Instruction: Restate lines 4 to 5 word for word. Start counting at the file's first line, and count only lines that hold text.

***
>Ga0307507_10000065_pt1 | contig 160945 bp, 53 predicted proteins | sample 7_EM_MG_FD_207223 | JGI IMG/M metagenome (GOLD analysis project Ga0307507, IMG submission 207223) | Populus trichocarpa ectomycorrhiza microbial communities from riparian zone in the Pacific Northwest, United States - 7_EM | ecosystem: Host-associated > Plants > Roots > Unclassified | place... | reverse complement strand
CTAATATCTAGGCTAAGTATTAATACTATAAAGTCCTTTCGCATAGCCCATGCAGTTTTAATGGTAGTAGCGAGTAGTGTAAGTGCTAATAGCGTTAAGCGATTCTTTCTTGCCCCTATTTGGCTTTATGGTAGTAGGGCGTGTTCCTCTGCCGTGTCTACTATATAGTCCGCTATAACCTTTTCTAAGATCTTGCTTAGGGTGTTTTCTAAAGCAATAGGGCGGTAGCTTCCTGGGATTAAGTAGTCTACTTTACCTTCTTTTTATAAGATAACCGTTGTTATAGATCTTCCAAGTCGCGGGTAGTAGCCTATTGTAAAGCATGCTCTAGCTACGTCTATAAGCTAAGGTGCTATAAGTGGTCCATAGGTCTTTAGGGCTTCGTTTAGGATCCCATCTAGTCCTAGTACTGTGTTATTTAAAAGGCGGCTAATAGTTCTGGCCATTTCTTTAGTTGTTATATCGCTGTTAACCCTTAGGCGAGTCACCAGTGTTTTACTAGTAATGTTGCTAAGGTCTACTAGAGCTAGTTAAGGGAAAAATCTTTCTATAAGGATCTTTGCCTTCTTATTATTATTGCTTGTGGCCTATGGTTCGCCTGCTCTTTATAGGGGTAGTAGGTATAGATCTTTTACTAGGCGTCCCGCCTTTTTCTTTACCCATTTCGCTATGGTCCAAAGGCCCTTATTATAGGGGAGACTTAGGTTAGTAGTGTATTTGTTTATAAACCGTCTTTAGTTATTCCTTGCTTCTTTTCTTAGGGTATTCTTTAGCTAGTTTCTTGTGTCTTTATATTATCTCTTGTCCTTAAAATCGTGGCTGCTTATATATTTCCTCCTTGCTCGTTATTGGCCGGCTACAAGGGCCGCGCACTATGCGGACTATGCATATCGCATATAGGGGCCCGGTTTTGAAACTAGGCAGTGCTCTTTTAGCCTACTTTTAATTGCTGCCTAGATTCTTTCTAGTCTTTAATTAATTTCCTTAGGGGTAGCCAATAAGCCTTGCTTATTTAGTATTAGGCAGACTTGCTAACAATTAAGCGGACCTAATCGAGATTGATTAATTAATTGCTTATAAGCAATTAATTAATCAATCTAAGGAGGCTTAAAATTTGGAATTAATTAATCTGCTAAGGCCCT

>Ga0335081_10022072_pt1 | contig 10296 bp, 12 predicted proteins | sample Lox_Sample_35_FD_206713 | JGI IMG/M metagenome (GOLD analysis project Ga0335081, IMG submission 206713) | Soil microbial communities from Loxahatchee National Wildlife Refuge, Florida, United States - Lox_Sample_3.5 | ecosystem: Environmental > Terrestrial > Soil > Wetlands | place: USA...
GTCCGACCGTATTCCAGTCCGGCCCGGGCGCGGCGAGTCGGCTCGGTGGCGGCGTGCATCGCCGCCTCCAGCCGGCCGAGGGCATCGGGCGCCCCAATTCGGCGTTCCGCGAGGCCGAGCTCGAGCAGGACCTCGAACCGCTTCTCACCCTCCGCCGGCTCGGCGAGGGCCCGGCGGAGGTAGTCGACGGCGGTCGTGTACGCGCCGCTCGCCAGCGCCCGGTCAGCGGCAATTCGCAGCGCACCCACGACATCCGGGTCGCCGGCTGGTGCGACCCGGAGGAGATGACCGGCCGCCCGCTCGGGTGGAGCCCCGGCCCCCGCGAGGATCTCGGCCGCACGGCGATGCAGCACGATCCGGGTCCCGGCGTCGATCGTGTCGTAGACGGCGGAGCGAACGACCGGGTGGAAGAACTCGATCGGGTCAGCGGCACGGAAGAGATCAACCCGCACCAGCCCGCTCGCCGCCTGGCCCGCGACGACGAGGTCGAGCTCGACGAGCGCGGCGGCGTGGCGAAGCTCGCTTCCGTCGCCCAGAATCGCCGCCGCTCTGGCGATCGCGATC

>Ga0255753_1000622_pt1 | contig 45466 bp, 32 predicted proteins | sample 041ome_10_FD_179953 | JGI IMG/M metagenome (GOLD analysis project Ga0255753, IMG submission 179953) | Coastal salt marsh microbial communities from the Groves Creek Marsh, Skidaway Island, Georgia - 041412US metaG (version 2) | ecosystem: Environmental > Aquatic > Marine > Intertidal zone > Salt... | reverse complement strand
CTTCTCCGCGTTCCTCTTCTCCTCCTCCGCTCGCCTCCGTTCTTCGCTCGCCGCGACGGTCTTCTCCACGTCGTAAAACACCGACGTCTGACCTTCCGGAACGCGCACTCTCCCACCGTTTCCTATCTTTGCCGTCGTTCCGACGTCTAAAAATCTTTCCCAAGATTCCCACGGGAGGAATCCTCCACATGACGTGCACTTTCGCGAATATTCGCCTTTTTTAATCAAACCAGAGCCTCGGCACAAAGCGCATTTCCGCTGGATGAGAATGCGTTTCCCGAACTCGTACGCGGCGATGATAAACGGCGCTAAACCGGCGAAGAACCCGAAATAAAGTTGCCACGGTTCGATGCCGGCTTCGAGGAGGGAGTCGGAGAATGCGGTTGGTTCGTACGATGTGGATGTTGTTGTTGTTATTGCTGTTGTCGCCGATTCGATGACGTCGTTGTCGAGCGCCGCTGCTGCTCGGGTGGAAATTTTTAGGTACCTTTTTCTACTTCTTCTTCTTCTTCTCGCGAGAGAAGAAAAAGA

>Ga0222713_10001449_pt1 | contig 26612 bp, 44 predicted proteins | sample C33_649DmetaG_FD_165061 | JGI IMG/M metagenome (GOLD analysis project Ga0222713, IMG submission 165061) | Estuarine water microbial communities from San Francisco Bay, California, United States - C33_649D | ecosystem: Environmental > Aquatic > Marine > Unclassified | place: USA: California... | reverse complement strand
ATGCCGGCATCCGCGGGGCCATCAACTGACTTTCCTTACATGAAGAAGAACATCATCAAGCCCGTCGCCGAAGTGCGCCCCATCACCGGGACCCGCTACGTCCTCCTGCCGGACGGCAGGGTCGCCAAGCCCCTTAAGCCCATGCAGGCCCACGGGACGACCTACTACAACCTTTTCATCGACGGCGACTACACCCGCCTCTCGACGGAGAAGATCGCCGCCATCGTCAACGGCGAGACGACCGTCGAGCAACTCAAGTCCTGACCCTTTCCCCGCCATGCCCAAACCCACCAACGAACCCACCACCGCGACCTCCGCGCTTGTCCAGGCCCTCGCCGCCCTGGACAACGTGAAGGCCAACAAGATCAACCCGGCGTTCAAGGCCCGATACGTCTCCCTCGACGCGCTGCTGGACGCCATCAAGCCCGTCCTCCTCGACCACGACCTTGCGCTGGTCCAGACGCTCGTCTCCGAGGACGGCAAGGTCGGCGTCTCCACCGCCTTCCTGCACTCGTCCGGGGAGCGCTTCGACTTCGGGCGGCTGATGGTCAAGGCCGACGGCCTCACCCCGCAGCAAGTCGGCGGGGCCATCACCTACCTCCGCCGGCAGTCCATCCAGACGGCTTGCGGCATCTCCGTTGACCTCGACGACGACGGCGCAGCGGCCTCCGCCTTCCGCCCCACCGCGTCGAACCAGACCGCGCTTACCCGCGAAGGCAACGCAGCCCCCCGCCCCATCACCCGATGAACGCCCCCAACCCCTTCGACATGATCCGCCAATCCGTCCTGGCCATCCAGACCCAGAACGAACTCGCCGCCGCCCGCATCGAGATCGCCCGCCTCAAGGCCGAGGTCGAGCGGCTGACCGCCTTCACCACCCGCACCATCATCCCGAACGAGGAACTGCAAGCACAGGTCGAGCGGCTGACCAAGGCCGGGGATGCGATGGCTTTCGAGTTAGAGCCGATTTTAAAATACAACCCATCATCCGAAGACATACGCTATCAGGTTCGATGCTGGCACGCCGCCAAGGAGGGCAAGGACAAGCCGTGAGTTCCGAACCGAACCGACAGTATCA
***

GTCCGACCGTATTCCAGTCCGGCCCGGGCGCGGCGAGTCGGCTCGGTGGCGGCGTGCATCGCCGCCTCCAGCCGGCCGAGGGCATCGGGCGCCCCAATTCGGCGTTCCGCGAGGCCGAGCTCGAGCAGGACCTCGAACCGCTTCTCACCCTCCGCCGGCTCGGCGAGGGCCCGGCGGAGGTAGTCGACGGCGGTCGTGTACGCGCCGCTCGCCAGCGCCCGGTCAGCGGCAATTCGCAGCGCACCCACGACATCCGGGTCGCCGGCTGGTGCGACCCGGAGGAGATGACCGGCCGCCCGCTCGGGTGGAGCCCCGGCCCCCGCGAGGATCTCGGCCGCACGGCGATGCAGCACGATCCGGGTCCCGGCGTCGATCGTGTCGTAGACGGCGGAGCGAACGACCGGGTGGAAGAACTCGATCGGGTCAGCGGCACGGAAGAGATCAACCCGCACCAGCCCGCTCGCCGCCTGGCCCGCGACGACGAGGTCGAGCTCGACGAGCGCGGCGGCGTGGCGAAGCTCGCTTCCGTCGCCCAGAATCGCCGCCGCTCTGGCGATCGCGATC

>Ga0255753_1000622_pt1 | contig 45466 bp, 32 predicted proteins | sample 041ome_10_FD_179953 | JGI IMG/M metagenome (GOLD analysis project Ga0255753, IMG submission 179953) | Coastal salt marsh microbial communities from the Groves Creek Marsh, Skidaway Island, Georgia - 041412US metaG (version 2) | ecosystem: Environmental > Aquatic > Marine > Intertidal zone > Salt... | reverse complement strand